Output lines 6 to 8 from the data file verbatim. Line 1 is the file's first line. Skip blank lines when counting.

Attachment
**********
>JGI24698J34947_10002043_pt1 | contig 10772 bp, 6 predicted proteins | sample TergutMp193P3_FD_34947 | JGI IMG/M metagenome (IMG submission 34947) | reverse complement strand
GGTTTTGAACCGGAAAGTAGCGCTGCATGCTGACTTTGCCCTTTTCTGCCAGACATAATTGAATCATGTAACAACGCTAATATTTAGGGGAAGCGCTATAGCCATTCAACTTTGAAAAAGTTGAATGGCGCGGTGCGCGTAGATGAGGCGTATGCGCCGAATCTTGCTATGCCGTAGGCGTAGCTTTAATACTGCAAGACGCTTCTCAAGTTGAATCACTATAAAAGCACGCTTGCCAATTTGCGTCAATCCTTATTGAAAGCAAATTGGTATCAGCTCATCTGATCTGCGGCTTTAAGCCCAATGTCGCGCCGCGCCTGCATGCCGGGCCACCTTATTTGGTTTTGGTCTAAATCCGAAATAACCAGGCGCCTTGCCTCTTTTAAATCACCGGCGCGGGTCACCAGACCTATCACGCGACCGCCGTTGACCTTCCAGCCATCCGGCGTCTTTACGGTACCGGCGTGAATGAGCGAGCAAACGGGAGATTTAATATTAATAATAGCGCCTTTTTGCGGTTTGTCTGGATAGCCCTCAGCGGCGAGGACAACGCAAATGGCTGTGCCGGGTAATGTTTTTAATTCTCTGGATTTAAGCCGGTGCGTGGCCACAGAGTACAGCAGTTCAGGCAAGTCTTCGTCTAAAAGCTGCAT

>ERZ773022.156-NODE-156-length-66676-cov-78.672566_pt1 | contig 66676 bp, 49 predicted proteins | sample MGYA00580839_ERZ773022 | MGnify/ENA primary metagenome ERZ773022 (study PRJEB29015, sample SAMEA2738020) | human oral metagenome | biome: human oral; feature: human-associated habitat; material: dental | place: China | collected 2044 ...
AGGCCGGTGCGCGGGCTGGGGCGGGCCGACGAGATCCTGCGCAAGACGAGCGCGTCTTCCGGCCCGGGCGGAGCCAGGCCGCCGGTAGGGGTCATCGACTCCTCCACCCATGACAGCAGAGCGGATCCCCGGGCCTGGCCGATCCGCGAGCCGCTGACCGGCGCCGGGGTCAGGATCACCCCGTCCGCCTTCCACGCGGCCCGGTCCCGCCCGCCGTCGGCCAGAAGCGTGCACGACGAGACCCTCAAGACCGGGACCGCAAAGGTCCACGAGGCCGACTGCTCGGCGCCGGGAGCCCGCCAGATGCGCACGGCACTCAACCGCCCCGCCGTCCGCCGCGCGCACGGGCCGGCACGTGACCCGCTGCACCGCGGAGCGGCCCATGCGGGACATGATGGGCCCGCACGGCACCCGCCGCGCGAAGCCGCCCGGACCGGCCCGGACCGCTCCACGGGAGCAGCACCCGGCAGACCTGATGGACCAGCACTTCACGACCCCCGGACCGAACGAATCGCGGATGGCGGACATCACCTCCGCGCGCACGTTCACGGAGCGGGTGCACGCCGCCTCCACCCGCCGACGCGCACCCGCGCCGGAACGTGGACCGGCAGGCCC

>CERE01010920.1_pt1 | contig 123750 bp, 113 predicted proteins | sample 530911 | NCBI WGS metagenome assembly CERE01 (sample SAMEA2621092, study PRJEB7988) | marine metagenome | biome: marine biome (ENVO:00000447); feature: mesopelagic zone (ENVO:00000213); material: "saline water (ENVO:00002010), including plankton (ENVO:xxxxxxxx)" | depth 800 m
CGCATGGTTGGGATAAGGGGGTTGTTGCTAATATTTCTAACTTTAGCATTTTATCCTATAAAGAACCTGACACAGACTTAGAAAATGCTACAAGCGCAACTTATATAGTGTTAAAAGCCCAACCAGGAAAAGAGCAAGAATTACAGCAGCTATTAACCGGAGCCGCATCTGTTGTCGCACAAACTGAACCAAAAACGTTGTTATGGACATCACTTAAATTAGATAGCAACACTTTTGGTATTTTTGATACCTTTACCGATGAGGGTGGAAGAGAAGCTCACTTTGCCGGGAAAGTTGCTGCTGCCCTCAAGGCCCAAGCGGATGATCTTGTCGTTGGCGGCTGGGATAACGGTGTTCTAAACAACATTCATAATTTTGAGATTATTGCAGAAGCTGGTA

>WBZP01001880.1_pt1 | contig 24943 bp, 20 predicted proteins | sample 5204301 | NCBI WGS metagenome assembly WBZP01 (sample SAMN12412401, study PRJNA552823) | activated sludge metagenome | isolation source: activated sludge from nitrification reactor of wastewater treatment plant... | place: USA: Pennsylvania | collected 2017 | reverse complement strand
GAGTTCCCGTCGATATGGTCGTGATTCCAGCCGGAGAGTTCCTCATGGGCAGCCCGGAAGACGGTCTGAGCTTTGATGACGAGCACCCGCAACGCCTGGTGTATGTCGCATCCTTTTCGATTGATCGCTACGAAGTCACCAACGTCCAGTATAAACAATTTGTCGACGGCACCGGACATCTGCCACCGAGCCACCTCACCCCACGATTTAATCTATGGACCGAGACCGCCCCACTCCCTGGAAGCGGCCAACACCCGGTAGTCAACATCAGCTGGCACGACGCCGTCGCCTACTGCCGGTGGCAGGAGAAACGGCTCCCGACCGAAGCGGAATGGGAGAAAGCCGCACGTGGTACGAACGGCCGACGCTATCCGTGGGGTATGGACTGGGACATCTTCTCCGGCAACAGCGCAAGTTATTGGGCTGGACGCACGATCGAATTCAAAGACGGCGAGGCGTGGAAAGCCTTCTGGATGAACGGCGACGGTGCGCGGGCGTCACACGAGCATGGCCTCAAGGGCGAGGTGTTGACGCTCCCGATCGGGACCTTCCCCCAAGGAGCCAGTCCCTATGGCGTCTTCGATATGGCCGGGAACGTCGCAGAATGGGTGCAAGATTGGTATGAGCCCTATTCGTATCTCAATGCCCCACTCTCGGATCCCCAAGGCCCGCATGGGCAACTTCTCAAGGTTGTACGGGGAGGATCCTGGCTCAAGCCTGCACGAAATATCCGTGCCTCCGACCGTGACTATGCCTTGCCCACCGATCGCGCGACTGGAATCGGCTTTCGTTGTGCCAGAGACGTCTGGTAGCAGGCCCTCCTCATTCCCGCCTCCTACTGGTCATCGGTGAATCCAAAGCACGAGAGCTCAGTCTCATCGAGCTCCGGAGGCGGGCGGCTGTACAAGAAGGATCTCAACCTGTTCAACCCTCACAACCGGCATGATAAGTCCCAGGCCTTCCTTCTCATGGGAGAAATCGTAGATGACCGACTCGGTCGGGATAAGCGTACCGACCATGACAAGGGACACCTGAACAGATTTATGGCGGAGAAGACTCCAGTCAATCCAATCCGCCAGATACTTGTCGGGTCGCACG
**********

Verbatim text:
CGCATGGTTGGGATAAGGGGGTTGTTGCTAATATTTCTAACTTTAGCATTTTATCCTATAAAGAACCTGACACAGACTTAGAAAATGCTACAAGCGCAACTTATATAGTGTTAAAAGCCCAACCAGGAAAAGAGCAAGAATTACAGCAGCTATTAACCGGAGCCGCATCTGTTGTCGCACAAACTGAACCAAAAACGTTGTTATGGACATCACTTAAATTAGATAGCAACACTTTTGGTATTTTTGATACCTTTACCGATGAGGGTGGAAGAGAAGCTCACTTTGCCGGGAAAGTTGCTGCTGCCCTCAAGGCCCAAGCGGATGATCTTGTCGTTGGCGGCTGGGATAACGGTGTTCTAAACAACATTCATAATTTTGAGATTATTGCAGAAGCTGGTA

>WBZP01001880.1_pt1 | contig 24943 bp, 20 predicted proteins | sample 5204301 | NCBI WGS metagenome assembly WBZP01 (sample SAMN12412401, study PRJNA552823) | activated sludge metagenome | isolation source: activated sludge from nitrification reactor of wastewater treatment plant... | place: USA: Pennsylvania | collected 2017 | reverse complement strand
GAGTTCCCGTCGATATGGTCGTGATTCCAGCCGGAGAGTTCCTCATGGGCAGCCCGGAAGACGGTCTGAGCTTTGATGACGAGCACCCGCAACGCCTGGTGTATGTCGCATCCTTTTCGATTGATCGCTACGAAGTCACCAACGTCCAGTATAAACAATTTGTCGACGGCACCGGACATCTGCCACCGAGCCACCTCACCCCACGATTTAATCTATGGACCGAGACCGCCCCACTCCCTGGAAGCGGCCAACACCCGGTAGTCAACATCAGCTGGCACGACGCCGTCGCCTACTGCCGGTGGCAGGAGAAACGGCTCCCGACCGAAGCGGAATGGGAGAAAGCCGCACGTGGTACGAACGGCCGACGCTATCCGTGGGGTATGGACTGGGACATCTTCTCCGGCAACAGCGCAAGTTATTGGGCTGGACGCACGATCGAATTCAAAGACGGCGAGGCGTGGAAAGCCTTCTGGATGAACGGCGACGGTGCGCGGGCGTCACACGAGCATGGCCTCAAGGGCGAGGTGTTGACGCTCCCGATCGGGACCTTCCCCCAAGGAGCCAGTCCCTATGGCGTCTTCGATATGGCCGGGAACGTCGCAGAATGGGTGCAAGATTGGTATGAGCCCTATTCGTATCTCAATGCCCCACTCTCGGATCCCCAAGGCCCGCATGGGCAACTTCTCAAGGTTGTACGGGGAGGATCCTGGCTCAAGCCTGCACGAAATATCCGTGCCTCCGACCGTGACTATGCCTTGCCCACCGATCGCGCGACTGGAATCGGCTTTCGTTGTGCCAGAGACGTCTGGTAGCAGGCCCTCCTCATTCCCGCCTCCTACTGGTCATCGGTGAATCCAAAGCACGAGAGCTCAGTCTCATCGAGCTCCGGAGGCGGGCGGCTGTACAAGAAGGATCTCAACCTGTTCAACCCTCACAACCGGCATGATAAGTCCCAGGCCTTCCTTCTCATGGGAGAAATCGTAGATGACCGACTCGGTCGGGATAAGCGTACCGACCATGACAAGGGACACCTGAACAGATTTATGGCGGAGAAGACTCCAGTCAATCCAATCCGCCAGATACTTGTCGGGTCGCACG